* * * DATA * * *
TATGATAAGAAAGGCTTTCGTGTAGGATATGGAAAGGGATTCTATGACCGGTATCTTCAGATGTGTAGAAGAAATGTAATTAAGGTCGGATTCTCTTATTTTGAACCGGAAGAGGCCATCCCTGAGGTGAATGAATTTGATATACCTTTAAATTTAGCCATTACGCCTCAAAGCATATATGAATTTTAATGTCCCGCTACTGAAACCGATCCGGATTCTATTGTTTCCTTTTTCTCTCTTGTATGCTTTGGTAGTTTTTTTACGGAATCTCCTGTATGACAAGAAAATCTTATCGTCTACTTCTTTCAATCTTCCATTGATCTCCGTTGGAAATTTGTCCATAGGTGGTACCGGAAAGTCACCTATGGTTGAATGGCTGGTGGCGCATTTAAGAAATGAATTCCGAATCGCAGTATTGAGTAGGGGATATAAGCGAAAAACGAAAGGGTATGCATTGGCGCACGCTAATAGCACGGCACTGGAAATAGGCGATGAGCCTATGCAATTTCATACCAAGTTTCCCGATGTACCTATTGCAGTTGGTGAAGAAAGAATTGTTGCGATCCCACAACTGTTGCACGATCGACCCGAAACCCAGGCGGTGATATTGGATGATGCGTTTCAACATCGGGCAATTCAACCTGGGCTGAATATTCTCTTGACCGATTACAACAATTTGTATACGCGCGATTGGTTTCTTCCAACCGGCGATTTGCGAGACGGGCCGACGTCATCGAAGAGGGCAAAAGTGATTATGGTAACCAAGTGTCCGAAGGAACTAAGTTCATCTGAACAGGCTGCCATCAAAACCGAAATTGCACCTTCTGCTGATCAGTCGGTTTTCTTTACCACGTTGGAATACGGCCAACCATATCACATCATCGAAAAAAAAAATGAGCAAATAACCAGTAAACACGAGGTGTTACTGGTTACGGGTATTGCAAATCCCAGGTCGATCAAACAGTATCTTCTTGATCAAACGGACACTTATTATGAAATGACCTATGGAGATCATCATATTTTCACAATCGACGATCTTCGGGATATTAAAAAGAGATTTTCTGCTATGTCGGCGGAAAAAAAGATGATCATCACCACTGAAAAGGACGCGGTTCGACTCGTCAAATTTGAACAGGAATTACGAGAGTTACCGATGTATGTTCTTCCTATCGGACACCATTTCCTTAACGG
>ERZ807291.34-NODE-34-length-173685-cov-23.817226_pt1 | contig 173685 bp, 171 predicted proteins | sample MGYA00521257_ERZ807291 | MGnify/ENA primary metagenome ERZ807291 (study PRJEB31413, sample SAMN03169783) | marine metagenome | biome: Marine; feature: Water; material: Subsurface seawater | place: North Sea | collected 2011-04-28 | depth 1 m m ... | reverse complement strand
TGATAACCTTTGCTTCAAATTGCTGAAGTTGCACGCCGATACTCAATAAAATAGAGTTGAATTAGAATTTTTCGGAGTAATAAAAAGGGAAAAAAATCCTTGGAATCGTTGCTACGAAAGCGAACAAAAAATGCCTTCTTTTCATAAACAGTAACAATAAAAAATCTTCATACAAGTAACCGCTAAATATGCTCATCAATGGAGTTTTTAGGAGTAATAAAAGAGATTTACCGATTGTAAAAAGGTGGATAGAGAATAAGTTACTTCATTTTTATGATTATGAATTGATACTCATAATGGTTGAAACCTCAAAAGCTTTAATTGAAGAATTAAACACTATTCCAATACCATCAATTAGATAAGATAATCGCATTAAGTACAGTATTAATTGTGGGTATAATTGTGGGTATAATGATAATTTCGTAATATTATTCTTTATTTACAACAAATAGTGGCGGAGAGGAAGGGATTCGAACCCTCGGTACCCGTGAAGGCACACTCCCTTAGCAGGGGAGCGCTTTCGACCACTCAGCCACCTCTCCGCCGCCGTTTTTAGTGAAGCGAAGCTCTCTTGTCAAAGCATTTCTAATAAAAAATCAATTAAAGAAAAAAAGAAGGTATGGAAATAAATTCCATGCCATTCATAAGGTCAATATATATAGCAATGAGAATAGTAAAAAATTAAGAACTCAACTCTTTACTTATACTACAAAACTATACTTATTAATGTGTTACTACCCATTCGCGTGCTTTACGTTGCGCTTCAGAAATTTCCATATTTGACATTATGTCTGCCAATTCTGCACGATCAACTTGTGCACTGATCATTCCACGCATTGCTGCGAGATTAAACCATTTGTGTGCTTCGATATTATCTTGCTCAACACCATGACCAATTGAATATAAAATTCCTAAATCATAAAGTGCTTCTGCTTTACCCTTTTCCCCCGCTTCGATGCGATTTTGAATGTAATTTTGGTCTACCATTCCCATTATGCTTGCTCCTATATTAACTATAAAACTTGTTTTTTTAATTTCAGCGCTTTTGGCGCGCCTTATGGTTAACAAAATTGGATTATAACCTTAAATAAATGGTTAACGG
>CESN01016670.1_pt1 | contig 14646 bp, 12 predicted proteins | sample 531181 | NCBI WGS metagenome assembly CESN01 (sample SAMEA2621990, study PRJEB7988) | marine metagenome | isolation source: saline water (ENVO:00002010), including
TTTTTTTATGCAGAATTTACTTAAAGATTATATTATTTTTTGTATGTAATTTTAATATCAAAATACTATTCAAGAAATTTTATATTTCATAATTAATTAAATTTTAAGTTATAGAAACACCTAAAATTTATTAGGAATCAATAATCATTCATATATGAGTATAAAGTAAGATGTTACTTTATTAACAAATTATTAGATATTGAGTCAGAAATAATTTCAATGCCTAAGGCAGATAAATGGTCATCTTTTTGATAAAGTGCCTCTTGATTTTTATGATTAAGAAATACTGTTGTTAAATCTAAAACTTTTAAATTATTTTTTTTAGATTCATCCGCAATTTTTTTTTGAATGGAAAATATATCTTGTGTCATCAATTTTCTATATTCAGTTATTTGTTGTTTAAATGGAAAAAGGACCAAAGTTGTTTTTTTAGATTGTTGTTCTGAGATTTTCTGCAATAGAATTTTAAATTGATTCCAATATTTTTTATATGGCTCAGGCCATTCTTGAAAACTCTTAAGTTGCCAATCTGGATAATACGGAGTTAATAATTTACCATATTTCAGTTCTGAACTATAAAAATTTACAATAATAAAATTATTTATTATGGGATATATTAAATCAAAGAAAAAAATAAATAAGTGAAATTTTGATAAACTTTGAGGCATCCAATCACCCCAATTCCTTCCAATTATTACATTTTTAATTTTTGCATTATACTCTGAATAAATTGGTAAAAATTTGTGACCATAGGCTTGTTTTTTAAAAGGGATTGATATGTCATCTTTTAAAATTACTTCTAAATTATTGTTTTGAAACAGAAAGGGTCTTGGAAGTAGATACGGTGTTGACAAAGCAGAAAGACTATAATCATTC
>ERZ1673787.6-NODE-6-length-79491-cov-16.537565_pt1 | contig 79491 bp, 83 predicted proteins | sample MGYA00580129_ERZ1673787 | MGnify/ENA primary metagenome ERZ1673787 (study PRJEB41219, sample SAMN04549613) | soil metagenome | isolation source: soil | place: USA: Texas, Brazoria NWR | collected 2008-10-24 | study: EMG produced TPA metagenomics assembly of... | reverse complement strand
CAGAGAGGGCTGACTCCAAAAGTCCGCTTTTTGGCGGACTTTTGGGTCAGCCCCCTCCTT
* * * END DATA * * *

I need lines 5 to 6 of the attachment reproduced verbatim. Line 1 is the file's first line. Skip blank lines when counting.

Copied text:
TTTTTTTATGCAGAATTTACTTAAAGATTATATTATTTTTTGTATGTAATTTTAATATCAAAATACTATTCAAGAAATTTTATATTTCATAATTAATTAAATTTTAAGTTATAGAAACACCTAAAATTTATTAGGAATCAATAATCATTCATATATGAGTATAAAGTAAGATGTTACTTTATTAACAAATTATTAGATATTGAGTCAGAAATAATTTCAATGCCTAAGGCAGATAAATGGTCATCTTTTTGATAAAGTGCCTCTTGATTTTTATGATTAAGAAATACTGTTGTTAAATCTAAAACTTTTAAATTATTTTTTTTAGATTCATCCGCAATTTTTTTTTGAATGGAAAATATATCTTGTGTCATCAATTTTCTATATTCAGTTATTTGTTGTTTAAATGGAAAAAGGACCAAAGTTGTTTTTTTAGATTGTTGTTCTGAGATTTTCTGCAATAGAATTTTAAATTGATTCCAATATTTTTTATATGGCTCAGGCCATTCTTGAAAACTCTTAAGTTGCCAATCTGGATAATACGGAGTTAATAATTTACCATATTTCAGTTCTGAACTATAAAAATTTACAATAATAAAATTATTTATTATGGGATATATTAAATCAAAGAAAAAAATAAATAAGTGAAATTTTGATAAACTTTGAGGCATCCAATCACCCCAATTCCTTCCAATTATTACATTTTTAATTTTTGCATTATACTCTGAATAAATTGGTAAAAATTTGTGACCATAGGCTTGTTTTTTAAAAGGGATTGATATGTCATCTTTTAAAATTACTTCTAAATTATTGTTTTGAAACAGAAAGGGTCTTGGAAGTAGATACGGTGTTGACAAAGCAGAAAGACTATAATCATTC
>ERZ1673787.6-NODE-6-length-79491-cov-16.537565_pt1 | contig 79491 bp, 83 predicted proteins | sample MGYA00580129_ERZ1673787 | MGnify/ENA primary metagenome ERZ1673787 (study PRJEB41219, sample SAMN04549613) | soil metagenome | isolation source: soil | place: USA: Texas, Brazoria NWR | collected 2008-10-24 | study: EMG produced TPA metagenomics assembly of... | reverse complement strand